-This place isn’t like the rest of Romania, says 28 year old Irina Cozma, a manager at the corporate department of Orange, the telecom company, about the gated community in which she lives. She describes Cosmopolis as “a nice quiet place” unlike the rest of Bucharest. She has lived here for 6 years now, and shares her apartment with seven Maltese dogs – that take up all of her time off work. One of them is the Champion of Romania, and a number of neighboring countries.

I am currently working on a project in Bucharest, as part of an artist residency program to which a number of Nordic photographers were invited in order to study various “microtopias” found in the Romanian capital.

The idea is that the city contains  a large number of these microtopias – little separate worlds within the city.  I chose to work inside one of the numerous gated communities in the north, which are home to the middle and upper classes of Bucharest.

So why would anyone care about the Romanian middle and upper classes that chose to fence themselves in in distant ghettos surrounded by farmland and connected to the city by overcrowded,  under-dimensioned, and sometimes not even paved roads?

Romania is one of Europe’s poorest countries. Romanians are quick to identify and complain about the problems that hold the country back. The main one being corrupt politicians. There is an enormous divide between the countryside and the cities. And it is in the northern outskirts of Bucharest where the better educated and generally better off Romanians are found. Engineers, lawyers, business people and doctors. Many of them working for big multinational companies.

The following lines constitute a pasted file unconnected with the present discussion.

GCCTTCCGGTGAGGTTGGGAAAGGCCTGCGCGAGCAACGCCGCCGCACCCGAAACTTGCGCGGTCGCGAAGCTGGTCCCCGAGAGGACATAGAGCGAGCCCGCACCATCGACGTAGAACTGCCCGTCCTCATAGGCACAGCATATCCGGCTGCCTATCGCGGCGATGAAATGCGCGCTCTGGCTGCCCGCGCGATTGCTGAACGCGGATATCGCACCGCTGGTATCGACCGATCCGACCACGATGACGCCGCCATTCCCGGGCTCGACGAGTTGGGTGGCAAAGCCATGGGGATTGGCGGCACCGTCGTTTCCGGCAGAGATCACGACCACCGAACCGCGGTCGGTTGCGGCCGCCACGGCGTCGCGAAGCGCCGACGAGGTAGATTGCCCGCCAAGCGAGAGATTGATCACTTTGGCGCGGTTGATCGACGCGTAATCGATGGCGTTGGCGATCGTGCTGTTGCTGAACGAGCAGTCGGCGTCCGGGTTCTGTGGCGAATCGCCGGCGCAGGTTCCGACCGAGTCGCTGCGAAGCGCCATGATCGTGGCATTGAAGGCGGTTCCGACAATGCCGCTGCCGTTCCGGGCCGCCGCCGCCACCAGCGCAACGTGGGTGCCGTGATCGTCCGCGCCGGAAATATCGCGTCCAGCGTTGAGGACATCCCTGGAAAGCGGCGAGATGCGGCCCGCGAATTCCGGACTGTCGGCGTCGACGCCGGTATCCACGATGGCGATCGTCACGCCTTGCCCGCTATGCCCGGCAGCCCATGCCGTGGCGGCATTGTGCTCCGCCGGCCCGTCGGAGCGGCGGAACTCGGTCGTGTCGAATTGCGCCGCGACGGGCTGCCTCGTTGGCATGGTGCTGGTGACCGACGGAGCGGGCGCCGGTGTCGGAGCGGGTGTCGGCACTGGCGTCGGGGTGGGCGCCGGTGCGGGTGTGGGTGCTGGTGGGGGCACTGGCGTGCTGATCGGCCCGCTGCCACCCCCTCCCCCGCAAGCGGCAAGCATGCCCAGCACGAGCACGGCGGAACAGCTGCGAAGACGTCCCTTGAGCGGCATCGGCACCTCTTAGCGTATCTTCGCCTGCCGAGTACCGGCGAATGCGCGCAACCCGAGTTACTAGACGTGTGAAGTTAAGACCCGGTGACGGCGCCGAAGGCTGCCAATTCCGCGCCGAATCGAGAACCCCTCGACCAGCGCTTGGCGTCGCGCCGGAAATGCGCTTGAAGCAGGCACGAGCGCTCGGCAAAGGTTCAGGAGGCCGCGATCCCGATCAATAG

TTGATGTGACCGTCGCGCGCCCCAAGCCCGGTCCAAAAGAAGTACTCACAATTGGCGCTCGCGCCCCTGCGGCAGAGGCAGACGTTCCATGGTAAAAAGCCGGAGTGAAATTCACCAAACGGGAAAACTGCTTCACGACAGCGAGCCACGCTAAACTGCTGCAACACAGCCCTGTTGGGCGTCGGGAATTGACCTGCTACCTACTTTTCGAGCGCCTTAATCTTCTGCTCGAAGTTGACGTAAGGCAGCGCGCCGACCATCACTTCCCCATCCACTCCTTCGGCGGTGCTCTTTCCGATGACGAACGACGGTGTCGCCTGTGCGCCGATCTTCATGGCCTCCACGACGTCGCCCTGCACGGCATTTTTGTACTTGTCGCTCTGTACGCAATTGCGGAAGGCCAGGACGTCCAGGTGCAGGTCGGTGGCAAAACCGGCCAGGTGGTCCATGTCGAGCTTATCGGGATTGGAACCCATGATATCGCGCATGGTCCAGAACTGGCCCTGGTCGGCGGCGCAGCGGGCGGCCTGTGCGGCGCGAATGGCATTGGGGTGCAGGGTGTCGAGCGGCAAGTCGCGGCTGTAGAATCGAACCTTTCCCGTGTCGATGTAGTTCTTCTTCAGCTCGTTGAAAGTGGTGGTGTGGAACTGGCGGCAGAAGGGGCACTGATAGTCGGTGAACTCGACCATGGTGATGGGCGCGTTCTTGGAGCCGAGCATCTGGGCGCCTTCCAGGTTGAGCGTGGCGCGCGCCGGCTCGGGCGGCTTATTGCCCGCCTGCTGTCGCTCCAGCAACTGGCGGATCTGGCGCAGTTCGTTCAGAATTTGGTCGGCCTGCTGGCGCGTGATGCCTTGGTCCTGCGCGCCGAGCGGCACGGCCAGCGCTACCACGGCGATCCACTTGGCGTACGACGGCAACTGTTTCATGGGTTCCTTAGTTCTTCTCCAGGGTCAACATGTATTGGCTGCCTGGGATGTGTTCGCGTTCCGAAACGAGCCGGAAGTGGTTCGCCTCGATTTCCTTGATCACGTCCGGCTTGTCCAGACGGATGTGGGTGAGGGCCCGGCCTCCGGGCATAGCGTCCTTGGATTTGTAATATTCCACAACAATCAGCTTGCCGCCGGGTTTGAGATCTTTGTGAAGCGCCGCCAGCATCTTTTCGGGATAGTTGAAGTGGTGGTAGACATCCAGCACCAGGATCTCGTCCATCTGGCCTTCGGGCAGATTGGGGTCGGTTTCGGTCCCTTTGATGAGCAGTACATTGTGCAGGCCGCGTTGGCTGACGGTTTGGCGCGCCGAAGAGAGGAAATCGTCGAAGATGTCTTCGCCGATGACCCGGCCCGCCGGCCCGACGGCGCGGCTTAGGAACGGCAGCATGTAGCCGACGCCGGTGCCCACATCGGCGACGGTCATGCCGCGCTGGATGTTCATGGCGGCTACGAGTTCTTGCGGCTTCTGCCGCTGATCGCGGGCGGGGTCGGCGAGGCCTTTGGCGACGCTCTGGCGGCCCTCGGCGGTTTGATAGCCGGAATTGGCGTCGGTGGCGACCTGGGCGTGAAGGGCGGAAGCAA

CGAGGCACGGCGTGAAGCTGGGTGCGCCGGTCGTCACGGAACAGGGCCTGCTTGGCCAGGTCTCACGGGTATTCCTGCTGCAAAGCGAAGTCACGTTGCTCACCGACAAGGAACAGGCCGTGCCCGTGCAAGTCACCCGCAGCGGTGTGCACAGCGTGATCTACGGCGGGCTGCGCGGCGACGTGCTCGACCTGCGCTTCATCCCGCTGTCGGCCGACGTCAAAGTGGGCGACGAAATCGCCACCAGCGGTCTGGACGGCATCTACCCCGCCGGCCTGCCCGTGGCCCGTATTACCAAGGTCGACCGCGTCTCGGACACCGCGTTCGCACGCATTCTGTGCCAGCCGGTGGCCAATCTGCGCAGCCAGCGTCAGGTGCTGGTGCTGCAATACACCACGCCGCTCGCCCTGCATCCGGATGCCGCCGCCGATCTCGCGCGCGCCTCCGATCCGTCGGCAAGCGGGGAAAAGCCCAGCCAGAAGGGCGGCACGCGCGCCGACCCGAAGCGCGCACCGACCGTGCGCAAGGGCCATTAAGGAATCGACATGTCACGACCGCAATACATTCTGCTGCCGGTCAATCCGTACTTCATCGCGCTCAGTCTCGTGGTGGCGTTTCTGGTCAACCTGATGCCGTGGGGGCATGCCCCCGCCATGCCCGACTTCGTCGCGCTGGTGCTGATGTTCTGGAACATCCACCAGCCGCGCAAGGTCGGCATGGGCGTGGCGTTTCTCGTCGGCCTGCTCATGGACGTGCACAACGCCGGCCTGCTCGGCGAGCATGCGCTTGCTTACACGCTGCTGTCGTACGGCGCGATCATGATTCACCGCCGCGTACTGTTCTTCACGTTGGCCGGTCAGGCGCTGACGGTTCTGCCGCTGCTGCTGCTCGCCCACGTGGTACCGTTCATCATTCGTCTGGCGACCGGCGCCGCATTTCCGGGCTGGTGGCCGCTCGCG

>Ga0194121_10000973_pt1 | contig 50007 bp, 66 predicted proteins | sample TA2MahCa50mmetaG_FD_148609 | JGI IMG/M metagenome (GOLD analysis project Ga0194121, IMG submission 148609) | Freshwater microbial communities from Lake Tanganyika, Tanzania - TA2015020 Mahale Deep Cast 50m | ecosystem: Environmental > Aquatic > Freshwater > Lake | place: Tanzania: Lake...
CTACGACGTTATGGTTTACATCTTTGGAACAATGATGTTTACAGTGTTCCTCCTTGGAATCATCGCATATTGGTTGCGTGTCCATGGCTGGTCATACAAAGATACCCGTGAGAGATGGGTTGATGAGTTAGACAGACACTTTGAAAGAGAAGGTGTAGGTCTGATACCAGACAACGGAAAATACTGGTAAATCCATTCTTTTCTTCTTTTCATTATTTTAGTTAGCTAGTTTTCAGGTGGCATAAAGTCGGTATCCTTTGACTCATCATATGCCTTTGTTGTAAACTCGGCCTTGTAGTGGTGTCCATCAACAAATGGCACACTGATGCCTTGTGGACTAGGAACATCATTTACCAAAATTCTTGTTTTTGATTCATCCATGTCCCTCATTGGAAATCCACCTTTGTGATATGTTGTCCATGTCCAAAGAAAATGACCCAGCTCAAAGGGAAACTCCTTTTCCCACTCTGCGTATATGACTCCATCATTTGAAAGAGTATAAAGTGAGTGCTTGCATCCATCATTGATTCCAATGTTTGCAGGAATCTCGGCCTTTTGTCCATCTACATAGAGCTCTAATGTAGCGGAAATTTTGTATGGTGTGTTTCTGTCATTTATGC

Cosmopolis, located some 15km north of the city center, is not the richest of these communities, but the biggest of them. It currently houses around 3500 people in 2000 units (apartment blocks, two-family homes and one family villas). The entire project is for 10 000 units if it is ever fully built.

The people I have met here, are those who have the intellectual capital to turn the country away from corruption and bad political decisions. They understand the value and necessity of good education. If they stay in Romania, they are the key to a brighter future for their country.



Irina Cozma, with some of her dogs. Photographer Chris Maluszynski /Moment